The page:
As mentioned before, it has been found in the present invention that the RCP properties are improved if the pipe is formed in several layers of different propylene plastic materials. By the expression “different polypropylene plastic materials” is meant propylene plastics which differ, for instance, in respect of the RCP value, i.e. they have different Tcrit. The difference in Tcrit should be at least 5 C., preferably at least 10 C.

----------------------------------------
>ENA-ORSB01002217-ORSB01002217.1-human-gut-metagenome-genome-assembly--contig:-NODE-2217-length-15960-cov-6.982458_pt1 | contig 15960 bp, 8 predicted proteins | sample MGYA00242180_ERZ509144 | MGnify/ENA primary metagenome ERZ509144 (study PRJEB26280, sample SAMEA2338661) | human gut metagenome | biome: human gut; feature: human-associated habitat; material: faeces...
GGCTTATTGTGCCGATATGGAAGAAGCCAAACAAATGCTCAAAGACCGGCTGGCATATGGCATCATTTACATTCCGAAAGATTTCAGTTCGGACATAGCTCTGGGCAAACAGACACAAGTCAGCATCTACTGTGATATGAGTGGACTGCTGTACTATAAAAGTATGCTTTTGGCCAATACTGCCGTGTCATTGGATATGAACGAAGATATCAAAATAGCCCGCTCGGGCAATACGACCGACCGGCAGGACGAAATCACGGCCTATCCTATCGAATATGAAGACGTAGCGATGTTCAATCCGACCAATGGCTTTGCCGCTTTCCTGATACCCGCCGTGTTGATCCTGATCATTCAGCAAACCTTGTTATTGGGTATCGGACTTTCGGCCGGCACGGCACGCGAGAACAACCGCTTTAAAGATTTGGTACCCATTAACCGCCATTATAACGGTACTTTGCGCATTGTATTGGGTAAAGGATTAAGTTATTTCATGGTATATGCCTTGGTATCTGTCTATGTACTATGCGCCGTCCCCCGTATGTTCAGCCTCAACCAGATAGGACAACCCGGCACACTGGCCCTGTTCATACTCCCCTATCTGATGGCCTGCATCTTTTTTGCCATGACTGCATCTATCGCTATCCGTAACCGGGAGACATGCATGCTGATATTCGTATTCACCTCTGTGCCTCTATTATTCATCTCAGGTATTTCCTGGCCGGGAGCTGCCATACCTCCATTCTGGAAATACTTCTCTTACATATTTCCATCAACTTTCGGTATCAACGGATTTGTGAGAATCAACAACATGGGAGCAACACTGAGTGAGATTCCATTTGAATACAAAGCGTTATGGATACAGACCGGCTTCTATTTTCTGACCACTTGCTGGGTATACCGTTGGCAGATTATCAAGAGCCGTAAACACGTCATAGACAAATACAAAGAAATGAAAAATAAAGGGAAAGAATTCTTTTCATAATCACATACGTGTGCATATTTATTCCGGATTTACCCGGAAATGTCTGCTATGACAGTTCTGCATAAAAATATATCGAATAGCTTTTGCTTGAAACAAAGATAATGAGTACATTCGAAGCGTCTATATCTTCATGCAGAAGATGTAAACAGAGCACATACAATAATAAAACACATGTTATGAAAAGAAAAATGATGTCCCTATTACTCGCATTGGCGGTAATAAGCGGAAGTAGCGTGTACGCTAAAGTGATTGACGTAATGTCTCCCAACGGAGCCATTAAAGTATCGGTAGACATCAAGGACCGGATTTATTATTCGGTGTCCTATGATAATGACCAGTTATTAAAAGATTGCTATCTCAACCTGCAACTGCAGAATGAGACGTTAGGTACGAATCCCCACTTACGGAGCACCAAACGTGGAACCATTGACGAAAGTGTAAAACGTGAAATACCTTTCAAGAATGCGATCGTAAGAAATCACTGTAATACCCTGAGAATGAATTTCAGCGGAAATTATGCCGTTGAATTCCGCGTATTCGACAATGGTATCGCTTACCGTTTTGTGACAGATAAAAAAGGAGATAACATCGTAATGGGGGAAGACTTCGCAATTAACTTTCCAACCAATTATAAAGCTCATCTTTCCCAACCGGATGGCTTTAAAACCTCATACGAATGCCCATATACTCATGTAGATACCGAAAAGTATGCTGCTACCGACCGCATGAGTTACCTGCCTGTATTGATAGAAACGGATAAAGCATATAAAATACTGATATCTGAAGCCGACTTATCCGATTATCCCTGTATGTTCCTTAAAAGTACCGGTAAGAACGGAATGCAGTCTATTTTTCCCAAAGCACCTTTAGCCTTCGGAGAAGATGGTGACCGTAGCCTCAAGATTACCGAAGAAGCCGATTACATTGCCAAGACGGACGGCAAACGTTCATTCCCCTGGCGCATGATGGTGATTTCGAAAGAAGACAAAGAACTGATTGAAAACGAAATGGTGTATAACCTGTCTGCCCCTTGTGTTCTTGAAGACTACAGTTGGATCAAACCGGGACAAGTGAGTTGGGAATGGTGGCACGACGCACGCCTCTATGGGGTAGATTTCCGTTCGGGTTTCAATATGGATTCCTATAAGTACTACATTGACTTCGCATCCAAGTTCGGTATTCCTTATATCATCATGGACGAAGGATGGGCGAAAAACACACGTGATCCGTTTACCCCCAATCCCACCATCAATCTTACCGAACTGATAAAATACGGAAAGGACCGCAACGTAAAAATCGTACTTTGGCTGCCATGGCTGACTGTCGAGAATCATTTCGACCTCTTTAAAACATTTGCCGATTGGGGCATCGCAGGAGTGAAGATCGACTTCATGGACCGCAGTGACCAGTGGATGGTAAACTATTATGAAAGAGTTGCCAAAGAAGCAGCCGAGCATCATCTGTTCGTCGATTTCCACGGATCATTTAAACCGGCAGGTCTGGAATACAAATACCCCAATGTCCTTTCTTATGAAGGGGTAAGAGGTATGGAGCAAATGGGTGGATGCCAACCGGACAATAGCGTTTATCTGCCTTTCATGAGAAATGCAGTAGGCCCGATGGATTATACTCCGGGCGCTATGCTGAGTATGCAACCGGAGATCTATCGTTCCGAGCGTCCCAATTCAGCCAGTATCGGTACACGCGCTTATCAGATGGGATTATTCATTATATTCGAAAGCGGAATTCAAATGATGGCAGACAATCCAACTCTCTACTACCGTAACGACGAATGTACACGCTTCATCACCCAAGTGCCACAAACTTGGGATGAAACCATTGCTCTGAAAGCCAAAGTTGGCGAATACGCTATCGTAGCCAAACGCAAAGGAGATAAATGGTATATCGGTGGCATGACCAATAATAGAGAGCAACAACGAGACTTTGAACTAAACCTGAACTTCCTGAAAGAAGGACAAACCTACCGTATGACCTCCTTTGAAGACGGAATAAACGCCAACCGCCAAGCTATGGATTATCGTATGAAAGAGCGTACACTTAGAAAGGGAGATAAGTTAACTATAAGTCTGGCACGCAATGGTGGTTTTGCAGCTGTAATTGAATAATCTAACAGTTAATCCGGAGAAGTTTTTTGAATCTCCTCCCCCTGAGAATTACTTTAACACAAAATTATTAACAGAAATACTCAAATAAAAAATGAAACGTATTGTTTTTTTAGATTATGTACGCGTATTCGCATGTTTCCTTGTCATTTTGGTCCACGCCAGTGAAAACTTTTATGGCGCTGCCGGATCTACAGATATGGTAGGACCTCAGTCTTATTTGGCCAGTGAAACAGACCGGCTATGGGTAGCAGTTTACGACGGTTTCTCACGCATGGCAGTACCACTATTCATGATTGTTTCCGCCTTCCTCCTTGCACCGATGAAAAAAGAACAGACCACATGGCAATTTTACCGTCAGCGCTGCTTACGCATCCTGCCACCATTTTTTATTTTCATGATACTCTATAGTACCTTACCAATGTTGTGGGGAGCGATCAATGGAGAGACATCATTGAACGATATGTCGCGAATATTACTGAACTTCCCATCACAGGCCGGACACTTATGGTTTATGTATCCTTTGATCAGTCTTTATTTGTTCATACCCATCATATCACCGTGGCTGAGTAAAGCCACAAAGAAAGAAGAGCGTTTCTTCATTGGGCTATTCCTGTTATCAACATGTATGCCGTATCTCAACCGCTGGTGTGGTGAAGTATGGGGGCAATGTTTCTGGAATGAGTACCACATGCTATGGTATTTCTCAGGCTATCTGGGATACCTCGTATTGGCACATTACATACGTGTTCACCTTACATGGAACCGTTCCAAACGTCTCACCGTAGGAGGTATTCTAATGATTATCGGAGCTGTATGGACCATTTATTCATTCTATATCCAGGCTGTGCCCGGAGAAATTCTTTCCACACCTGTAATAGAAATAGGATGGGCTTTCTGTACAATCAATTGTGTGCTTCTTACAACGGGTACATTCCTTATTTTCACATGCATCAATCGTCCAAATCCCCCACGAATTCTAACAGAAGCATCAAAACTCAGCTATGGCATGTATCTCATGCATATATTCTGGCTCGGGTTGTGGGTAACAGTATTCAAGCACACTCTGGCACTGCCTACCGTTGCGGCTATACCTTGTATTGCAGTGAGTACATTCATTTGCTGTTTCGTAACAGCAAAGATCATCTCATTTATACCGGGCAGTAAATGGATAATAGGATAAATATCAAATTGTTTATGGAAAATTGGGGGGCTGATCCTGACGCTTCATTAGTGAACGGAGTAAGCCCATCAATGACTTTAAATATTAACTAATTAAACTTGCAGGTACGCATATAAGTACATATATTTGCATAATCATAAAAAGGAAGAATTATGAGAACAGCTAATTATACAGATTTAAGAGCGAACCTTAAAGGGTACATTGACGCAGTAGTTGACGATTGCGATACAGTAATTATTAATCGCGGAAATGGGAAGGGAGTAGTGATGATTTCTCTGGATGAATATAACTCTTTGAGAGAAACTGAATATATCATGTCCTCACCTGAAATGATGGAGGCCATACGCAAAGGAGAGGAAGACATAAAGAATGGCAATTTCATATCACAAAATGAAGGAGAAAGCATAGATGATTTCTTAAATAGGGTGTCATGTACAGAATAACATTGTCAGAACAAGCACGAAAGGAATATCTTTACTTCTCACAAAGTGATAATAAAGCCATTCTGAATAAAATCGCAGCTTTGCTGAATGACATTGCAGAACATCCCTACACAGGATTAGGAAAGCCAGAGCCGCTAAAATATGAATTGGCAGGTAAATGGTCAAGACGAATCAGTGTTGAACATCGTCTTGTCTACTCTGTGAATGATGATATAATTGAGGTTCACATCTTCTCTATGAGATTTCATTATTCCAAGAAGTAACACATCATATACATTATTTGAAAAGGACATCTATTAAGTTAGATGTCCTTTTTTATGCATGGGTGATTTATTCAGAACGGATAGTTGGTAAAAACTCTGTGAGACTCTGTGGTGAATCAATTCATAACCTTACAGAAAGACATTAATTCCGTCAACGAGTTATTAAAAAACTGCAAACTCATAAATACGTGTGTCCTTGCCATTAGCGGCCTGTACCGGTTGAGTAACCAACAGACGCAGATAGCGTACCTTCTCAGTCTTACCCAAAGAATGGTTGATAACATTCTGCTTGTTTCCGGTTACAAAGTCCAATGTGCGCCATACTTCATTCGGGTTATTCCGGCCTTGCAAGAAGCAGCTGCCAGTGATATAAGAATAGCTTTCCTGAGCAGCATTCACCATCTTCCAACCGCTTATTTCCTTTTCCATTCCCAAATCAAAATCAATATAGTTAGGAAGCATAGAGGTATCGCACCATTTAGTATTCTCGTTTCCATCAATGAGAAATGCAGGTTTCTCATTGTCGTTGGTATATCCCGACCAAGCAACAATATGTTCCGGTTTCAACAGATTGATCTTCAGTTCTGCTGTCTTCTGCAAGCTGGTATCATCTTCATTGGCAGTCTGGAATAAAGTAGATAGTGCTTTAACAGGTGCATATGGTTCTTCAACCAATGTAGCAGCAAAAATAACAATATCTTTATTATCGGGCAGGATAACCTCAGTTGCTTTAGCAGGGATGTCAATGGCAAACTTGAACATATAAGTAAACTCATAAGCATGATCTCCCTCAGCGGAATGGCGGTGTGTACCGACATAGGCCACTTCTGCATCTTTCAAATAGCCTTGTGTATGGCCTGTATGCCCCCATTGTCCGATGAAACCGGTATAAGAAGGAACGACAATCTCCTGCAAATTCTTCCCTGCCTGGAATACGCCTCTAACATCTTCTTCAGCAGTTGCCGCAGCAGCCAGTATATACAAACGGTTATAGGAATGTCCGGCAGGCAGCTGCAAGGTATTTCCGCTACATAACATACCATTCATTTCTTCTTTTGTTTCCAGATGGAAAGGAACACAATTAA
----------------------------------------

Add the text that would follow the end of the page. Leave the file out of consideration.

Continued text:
In its simplest design, the pipe according to the invention comprises two layers of different polymers, such as one layer of random-block-polypropylene and one layer of random-homo-polypropylene. However, it is preferred that the pipe is made up of more than two polymer layers, such as three or more layers. Most preferred at present, the inventive pipe is made up of three layers, such as, for instance, an inner layer of a first propylene plastic, an intermediate layer of a second propylene plastic and an outer layer of a third propylene plastic, of which the third propylene plastic can be of the same type as the first propylene plastic or differ therefrom. As an example, mention can be made of a pipe having an inner layer of elastomer-modified polypropylene, an intermediate layer of random-homo-polypropylene, and an outer layer of elastomer-modified polypropylene. The different polymer layers can be juxtaposed or, if desirable for improved adhesion, it is possible to arrange a thin intermediate layer between the polymer layers.